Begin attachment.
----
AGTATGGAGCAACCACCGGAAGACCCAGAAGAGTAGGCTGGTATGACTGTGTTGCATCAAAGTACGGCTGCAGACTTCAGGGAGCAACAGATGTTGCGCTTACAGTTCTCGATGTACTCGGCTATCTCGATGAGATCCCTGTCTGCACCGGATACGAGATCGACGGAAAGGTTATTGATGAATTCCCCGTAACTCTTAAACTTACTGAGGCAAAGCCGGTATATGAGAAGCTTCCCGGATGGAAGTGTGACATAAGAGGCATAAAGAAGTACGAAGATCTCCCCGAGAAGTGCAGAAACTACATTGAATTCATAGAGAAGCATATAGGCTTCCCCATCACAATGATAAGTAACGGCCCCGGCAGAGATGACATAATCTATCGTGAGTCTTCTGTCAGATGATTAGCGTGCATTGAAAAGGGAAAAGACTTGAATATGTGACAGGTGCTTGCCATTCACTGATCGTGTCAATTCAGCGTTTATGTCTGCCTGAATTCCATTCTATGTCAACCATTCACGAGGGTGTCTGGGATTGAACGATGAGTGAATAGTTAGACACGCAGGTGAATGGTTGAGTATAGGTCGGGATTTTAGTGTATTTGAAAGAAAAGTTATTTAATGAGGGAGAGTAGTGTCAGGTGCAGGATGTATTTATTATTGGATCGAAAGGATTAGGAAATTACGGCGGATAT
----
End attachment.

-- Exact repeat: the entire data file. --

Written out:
AGTATGGAGCAACCACCGGAAGACCCAGAAGAGTAGGCTGGTATGACTGTGTTGCATCAAAGTACGGCTGCAGACTTCAGGGAGCAACAGATGTTGCGCTTACAGTTCTCGATGTACTCGGCTATCTCGATGAGATCCCTGTCTGCACCGGATACGAGATCGACGGAAAGGTTATTGATGAATTCCCCGTAACTCTTAAACTTACTGAGGCAAAGCCGGTATATGAGAAGCTTCCCGGATGGAAGTGTGACATAAGAGGCATAAAGAAGTACGAAGATCTCCCCGAGAAGTGCAGAAACTACATTGAATTCATAGAGAAGCATATAGGCTTCCCCATCACAATGATAAGTAACGGCCCCGGCAGAGATGACATAATCTATCGTGAGTCTTCTGTCAGATGATTAGCGTGCATTGAAAAGGGAAAAGACTTGAATATGTGACAGGTGCTTGCCATTCACTGATCGTGTCAATTCAGCGTTTATGTCTGCCTGAATTCCATTCTATGTCAACCATTCACGAGGGTGTCTGGGATTGAACGATGAGTGAATAGTTAGACACGCAGGTGAATGGTTGAGTATAGGTCGGGATTTTAGTGTATTTGAAAGAAAAGTTATTTAATGAGGGAGAGTAGTGTCAGGTGCAGGATGTATTTATTATTGGATCGAAAGGATTAGGAAATTACGGCGGATAT